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Hiring someone new? 29 questions to ask during a reference call

As a manager, here’s how to make the most of your 15-minute call with a candidate’s reference.

I remember the first time I hired someone new. Talk about feeling like I had no clue what I was doing! I especially felt that way when it came time to do reference calls for the candidates. Having never held a reference call before, I was wasn’t even sure if the calls would be a good use of my time.

Most of all, I was perplexed by what to ask during a reference call. What questions should I pose so I’d actually learn something new about this potential employee?

Over the years, after talking extensively with other CEOs and managers who’d spent years (or even decades) hiring folks, learning from my own trial and error, and pulling from the knowledge of our almost 1,000 members at The Watercooler (our online leadership community in Know Your Team) — I’ve assembled a list of questions for a candidate’s references.

Here are the 29 questions I tend to ask during reference calls:

(I’m generally looking for consistency of answers across references, and if the answers match up to the candidate’s own)

Understanding the relationship

  • Please tell me a little bit about yourself and how you know XX? (How long, in what context? How often were you in contact, etc.?)
  • Do you know the candidate outside of work?
  • What are your overall impressions of XX?

Strengths and weaknesses

  • What are XX’s three greatest strengths and why?
  • What do you think XX does best? Their strengths?
  • Given that no one is perfect and everyone has areas in which he or she can improve, can you describe any areas XX can or should continue to develop?
  • What are XX’s most significant professional accomplishments?
  • What about areas where she can continue to grow and develop? How have these areas changed over time?
  • Often we learn most from our mistakes or missteps. Can you give me an example of a mistake or misstep that XX learned and grew from?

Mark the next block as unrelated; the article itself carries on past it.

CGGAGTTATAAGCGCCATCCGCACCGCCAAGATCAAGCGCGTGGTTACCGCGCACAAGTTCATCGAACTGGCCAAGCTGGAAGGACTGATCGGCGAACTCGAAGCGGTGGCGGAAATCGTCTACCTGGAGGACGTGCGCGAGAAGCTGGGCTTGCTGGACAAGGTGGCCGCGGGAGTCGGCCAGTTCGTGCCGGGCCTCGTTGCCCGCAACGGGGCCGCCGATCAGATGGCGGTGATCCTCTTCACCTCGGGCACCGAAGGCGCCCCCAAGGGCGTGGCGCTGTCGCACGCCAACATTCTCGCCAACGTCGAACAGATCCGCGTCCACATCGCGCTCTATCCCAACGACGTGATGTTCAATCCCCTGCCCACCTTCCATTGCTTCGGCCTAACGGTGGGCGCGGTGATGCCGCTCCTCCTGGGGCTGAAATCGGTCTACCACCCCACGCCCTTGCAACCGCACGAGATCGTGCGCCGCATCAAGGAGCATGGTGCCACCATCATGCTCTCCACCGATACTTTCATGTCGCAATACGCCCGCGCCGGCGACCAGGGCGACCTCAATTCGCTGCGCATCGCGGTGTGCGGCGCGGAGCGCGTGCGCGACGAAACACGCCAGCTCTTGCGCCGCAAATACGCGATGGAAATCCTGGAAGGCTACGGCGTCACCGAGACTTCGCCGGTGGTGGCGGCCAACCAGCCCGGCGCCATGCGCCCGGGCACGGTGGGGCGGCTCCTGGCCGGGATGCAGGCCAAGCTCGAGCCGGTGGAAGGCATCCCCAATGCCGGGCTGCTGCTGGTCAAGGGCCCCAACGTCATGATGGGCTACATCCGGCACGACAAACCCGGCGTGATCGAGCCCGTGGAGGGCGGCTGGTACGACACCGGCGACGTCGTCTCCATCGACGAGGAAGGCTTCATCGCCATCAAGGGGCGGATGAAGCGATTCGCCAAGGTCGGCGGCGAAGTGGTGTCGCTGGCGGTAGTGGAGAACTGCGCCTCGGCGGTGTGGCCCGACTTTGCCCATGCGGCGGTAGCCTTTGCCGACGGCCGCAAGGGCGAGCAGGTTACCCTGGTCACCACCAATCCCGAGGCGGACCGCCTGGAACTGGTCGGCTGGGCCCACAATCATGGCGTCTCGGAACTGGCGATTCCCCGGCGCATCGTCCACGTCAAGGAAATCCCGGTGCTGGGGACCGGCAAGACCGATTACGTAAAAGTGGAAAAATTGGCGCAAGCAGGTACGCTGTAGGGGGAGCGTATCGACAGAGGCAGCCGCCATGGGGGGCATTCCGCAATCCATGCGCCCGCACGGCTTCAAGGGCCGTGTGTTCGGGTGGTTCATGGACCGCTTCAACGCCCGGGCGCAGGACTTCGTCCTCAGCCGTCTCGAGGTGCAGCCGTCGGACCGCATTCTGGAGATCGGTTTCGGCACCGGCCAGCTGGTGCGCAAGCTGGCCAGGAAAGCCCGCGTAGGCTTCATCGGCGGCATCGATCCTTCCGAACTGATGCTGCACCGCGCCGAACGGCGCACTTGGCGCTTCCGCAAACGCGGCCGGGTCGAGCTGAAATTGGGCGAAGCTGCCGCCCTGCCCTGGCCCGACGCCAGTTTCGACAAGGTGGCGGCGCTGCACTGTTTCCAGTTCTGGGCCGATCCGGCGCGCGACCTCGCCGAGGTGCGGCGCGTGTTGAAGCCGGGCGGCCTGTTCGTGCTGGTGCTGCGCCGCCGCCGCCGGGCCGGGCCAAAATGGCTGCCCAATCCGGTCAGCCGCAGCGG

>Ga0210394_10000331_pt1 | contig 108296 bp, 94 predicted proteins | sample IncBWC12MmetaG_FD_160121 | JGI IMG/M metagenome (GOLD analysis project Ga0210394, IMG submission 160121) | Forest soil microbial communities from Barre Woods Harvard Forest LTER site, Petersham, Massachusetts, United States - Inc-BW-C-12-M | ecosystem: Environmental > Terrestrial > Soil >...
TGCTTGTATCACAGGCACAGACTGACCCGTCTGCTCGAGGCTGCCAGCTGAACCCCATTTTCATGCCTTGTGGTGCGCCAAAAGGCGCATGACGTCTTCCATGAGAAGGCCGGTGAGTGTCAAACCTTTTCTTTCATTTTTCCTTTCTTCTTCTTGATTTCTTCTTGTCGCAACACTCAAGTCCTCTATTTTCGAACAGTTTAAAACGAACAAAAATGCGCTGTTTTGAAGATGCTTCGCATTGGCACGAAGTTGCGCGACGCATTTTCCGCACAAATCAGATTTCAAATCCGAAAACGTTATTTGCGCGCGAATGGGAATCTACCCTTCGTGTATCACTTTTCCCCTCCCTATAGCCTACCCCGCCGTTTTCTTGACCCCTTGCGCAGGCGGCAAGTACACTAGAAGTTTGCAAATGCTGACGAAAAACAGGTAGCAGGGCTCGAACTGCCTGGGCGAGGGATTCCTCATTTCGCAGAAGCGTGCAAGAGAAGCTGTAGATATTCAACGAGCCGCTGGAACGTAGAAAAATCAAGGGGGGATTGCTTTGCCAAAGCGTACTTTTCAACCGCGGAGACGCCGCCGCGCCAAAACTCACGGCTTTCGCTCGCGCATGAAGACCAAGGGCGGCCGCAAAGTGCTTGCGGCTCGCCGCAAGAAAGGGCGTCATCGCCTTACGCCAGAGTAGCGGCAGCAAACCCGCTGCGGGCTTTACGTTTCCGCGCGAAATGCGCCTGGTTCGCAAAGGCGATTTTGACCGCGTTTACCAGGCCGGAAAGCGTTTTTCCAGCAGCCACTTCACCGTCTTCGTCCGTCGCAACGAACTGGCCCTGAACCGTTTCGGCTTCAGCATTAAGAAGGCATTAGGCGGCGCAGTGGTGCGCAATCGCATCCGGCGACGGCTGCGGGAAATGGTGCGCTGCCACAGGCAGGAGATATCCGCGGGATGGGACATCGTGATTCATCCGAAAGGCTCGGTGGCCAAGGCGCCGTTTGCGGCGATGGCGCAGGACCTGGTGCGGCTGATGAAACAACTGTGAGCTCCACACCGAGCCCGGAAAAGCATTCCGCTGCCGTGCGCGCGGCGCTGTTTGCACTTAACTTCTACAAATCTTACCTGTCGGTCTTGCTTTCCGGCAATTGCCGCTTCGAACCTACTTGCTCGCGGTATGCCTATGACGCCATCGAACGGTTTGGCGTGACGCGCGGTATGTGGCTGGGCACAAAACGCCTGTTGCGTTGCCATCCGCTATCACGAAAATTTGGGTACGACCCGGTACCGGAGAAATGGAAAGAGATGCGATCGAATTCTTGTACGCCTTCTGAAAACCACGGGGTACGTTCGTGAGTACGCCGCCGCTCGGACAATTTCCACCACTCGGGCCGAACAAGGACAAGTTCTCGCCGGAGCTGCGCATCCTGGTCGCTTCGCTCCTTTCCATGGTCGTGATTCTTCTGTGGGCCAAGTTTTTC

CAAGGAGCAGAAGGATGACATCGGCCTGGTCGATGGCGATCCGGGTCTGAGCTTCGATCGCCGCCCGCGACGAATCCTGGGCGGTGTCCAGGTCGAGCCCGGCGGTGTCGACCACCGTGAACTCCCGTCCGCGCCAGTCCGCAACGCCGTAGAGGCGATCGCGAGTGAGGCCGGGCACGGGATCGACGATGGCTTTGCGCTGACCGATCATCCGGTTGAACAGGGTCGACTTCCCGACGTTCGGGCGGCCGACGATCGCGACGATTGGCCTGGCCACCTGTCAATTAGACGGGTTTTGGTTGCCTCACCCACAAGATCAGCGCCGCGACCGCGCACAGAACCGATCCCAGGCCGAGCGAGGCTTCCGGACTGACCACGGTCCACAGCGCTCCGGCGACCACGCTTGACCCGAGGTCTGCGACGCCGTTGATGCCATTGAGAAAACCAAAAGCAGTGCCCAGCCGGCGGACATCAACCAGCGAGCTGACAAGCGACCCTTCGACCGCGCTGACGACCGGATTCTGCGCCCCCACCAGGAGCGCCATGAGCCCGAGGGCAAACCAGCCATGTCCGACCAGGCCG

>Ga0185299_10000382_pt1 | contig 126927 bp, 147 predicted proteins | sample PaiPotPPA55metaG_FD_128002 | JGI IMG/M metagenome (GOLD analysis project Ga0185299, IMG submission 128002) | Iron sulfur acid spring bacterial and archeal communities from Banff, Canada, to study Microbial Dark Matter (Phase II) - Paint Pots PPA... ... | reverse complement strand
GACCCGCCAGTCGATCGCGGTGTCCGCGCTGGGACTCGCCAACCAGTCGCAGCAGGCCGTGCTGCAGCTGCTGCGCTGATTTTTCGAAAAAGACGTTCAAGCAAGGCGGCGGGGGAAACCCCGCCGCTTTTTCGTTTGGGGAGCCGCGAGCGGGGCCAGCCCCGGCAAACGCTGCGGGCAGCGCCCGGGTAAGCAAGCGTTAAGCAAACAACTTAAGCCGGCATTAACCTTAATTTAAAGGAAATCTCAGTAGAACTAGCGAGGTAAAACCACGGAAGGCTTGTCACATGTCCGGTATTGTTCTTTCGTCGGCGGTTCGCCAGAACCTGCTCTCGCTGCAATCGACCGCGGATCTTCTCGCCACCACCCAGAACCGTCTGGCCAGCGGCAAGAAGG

Leadership and conflict

  • How would you characterize XX’s general leadership style? (e.g., authoritative, consultative, task master, etc.)?
  • How would you describe XX’s overall working style?
  • Where have you seen XX be most effective in building relationships, internally and externally? What is her approach? How does she adjust their style to various stakeholder needs and preferences?
  • Can you tell me about a time when you disagreed with the candidate? What was it about? How did the person handle it? What was the outcome?
  • Can you tell me about a time when the candidate didn’t get along with a fellow coworker or client? Why was that?

Decision-making and handling adversity

  • Can you tell me about a time when the candidate had to make a tough decision? What was it about? How did the person handle it? What was the outcome?
  • Can you tell me about a time that the candidate made a mistake / handled a situation poorly? How did they handle it? What was the outcome?
  • What relationship-focused challenges have you observed XX encounter? Did she overcome them? If so, how? Do you have an example of when XX provided constructive feedback to you (and vice versa, if applicable)? Is she receptive to feedback?
  • Can you tell me about a time when the candidate struggled? How did they deal with it?

Internal communication

  • How often and did XX keep her or his supervisors, direct reports, peers, etc. updated? What methods did she or he use?

Overall fit questions

  • What’s the perfect conditions for XX to be at their best?
  • What advice you would give to our leadership team about how best to work with him/her?
  • Would you like to work with / hire XX again?
  • In what type of organizational setting/culture would XX do their best work? Why?
  • How does this person compare with other people in similar positions in your organization or comparable organizations where you’ve worked?
  • Why did the candidate leave? Could the candidate have stayed if she or he had wanted to?
  • If the opportunity arose, would you rehire / work with this candidate again?
  • What advice would you give me to help this person succeed in this role / ensure we work well together?
  • Is there anything else that I should know about before moving XX forward in the process?
  • Thank you so much for your help and insight. Do you mind if I contact you again in case I have additional questions?

Those 29 questions are in my back pocket during a reference call.

What’s in yours?

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Written by Claire Lew

CEO of Canopy. My mission in life is to help people become happier at work. Say hi to me on Twitter at @clairejlew.